Published research carried out in Cambridge and Peterborough Foundation Trust (CPFT) had shown that:
- there was a general consensus regarding the concepts of frailty but that different professions focused on different aspects diversity of concepts of frailty, reflecting different disciplines’ views
- the frailty assessment was not being used to inform care
- the clinicians did not consistently work together across disciplines: rather there were duplications, gaps and poor communication about frailty. (https://bmcgeriatr.biomedcentral.com/articles/10.1186/s12877-019-1069-3)
This work had resulted from CLAHRC research fellowship, undertaken by an Advanced Community Nurse Practitioner who had collaborated with a consultant geriatrician and researchers from the University of Cambridge Institute of Public Health.
The intention at CPFT trust was to rectify the problems identified by the research, but early attempts to do so revealed the need for greater coordination between various strands of the of the task that embraced quality improvement, training, commissioning and research. Discussions between the ARC EoE Implementation Leads, a small group of senior managers and clinicians, and the original research team suggested that one way to synthesise these various strands would be to implement a ‘practically-focussed integrated training and development programme that enables staff to understand and manage frailty in a coordinated way that meets not only the patients’ and staff’s needs but also the organisational and QI needs’. They agreed that the best way to achieve this was to convene a community of practice consisting of patient and public representatives, the university researchers, the trust education lead, senior and practising physiotherapists, occupational therapists nurses, doctors and health care assistants from different services and care teams across the wider local geography.
The CoP met in January 2020, with 14 attendees in addition to the ARC facilitators. They started by establishing that the research findings did indeed reflect the experience of those present, and that improved training might help solve the problems. It also emerged that there was confusion about the different measures of frailty that were available, and that many patients object to the term.
The CoP participants agreed that a better, more integrated and holistic approach to education about frailty was needed. Frailty training should be delivered in multidisciplinary environments. It should entail a combination of (1) upfront training, e.g. at induction sessions, (2) follow-up e-learning and (3) regular routine guided reflective multidisciplinary, face-to-face discussions about patients who are frail at, e.g., team meetings. Patient stories and real case studies should be the focus throughout. Existing staff who would not be exposed to the upfront inductive training would also need to be catered for as part of this, preferably mandatory, training. Aspects of the e-learning course should be open to others outside the MDT teams, including staff in other relevant organisations, and possibly also to patients and carers. Representations should also be made to local higher education providers to include frailty in their syllabuses.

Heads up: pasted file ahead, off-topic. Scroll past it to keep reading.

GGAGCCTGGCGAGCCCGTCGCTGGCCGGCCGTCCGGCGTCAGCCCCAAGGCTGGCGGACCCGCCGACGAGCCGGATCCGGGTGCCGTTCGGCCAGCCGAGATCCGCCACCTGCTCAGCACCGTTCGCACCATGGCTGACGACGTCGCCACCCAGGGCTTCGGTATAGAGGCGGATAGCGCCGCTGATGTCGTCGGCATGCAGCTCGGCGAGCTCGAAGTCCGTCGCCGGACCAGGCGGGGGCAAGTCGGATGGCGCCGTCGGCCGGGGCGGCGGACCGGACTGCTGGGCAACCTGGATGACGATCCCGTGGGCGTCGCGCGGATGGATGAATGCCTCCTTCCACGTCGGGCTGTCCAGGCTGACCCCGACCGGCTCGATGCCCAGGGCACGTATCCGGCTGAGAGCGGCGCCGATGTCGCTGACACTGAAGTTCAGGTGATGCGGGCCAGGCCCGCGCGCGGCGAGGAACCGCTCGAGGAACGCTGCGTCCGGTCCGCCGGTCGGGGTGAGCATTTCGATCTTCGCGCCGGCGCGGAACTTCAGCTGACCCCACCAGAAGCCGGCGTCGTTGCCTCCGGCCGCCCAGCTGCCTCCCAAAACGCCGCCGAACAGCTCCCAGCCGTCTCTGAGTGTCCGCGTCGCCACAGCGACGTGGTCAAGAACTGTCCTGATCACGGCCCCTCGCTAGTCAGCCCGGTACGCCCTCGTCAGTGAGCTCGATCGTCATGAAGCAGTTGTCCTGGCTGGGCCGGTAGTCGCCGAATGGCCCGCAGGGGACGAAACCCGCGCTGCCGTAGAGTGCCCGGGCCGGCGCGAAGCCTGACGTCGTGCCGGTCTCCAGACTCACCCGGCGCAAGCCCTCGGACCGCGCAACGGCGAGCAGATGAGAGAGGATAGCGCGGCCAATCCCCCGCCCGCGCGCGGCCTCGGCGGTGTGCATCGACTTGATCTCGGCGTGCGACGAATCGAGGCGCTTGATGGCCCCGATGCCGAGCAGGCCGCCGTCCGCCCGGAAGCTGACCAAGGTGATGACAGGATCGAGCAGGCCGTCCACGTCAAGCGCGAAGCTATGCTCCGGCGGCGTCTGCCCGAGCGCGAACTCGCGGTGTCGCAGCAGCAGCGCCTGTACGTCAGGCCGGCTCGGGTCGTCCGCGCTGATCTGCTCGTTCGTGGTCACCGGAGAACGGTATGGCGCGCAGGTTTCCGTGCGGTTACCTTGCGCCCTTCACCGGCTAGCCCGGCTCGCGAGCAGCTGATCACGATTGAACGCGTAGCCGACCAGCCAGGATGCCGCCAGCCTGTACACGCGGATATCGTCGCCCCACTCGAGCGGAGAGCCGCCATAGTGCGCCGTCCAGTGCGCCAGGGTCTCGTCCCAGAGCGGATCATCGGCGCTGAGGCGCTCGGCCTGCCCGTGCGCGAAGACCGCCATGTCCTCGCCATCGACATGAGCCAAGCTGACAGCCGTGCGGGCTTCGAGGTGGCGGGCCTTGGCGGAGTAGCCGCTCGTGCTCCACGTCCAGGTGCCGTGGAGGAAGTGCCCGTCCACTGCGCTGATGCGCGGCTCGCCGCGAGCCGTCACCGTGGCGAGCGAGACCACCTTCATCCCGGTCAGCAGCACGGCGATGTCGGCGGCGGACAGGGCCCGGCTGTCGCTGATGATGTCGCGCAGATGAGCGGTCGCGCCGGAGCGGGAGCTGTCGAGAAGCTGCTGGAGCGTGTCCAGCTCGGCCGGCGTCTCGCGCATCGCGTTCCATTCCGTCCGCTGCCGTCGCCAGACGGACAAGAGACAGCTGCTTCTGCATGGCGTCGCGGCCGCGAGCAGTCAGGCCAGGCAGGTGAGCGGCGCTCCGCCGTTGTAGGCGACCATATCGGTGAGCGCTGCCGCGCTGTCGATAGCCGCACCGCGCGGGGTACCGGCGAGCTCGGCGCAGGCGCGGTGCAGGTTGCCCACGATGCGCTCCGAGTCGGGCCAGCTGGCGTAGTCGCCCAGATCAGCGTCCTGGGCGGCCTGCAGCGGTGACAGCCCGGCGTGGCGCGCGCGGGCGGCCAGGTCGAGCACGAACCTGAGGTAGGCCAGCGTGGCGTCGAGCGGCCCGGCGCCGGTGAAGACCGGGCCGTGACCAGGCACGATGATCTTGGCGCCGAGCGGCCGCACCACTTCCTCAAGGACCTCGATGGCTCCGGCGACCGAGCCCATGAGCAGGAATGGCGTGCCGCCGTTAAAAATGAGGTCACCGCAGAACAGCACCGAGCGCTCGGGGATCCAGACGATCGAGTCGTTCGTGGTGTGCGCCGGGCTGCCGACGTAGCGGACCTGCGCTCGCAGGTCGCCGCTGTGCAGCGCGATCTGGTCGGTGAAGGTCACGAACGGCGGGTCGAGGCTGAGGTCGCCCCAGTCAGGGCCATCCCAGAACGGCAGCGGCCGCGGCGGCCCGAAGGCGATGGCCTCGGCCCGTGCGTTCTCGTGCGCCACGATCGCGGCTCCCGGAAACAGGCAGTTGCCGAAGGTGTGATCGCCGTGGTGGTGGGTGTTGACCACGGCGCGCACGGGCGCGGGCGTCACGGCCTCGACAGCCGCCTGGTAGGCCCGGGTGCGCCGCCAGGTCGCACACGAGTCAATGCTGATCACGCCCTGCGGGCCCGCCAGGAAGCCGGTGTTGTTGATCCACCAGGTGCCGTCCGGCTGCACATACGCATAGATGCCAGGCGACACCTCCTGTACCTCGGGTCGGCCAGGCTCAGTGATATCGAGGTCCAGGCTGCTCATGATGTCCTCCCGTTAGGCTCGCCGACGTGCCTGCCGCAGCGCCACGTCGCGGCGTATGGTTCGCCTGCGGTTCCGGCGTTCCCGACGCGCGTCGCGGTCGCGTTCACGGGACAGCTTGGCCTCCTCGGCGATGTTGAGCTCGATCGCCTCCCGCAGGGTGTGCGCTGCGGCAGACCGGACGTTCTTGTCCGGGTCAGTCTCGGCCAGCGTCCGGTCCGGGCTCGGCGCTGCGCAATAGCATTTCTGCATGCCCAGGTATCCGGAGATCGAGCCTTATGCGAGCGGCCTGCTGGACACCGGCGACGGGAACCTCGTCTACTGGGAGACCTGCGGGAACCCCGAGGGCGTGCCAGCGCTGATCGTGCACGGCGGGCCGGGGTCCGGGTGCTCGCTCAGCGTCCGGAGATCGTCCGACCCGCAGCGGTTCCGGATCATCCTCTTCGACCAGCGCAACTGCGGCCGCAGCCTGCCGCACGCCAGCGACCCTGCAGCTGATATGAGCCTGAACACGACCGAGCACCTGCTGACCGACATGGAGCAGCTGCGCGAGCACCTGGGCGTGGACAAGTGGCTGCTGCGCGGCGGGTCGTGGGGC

The trust’s education department undertook to develop such a course. However, the CoP members agreed that training would not solve the problem alone. System problems also needed to be tackled by higher management. A key step would be to establish frailty champions in all relevant services, who would not only promote the consistent use of ‘frailty’ in practice across the whole team, but also structure local training to ensure that all aspects of frailty are systematically covered in multi-disciplinary team meetings, handovers and other settings over the course of a year. This would require managerial agreement to invest ring-fenced time at meetings (which – it was suggested – should repay itself many times over if conducted properly).
The CoP also agreed the criteria by which they would judge the success of this programme of work. Their aspirations would be met, for example, when frailty was part of mandatory training, when time was regularly set aside for multidisciplinary activities as part of routine practice, and when frailty assessment was routinely a key part of (a multidisciplinary) holistic comprehensive geriatric assessment that feeds into a unified multidisciplinary care package.
The agreed actions, and further CoP meetings, were pushed aside by the Covid crisis, which absorbed the time and energy of all the key players in the trust. However, the Education Lead, when returning in 2021 to the task of designing the training programme, identified that in the meantime Health Education England and British Geriatric Society has recently produced courses on frailty that would serve some of the above requirements. Discussions are underway to adapt those courses for CPFT directly, before also – once the Covid crisis has receded – pursuing the other goals that the CoP had set itself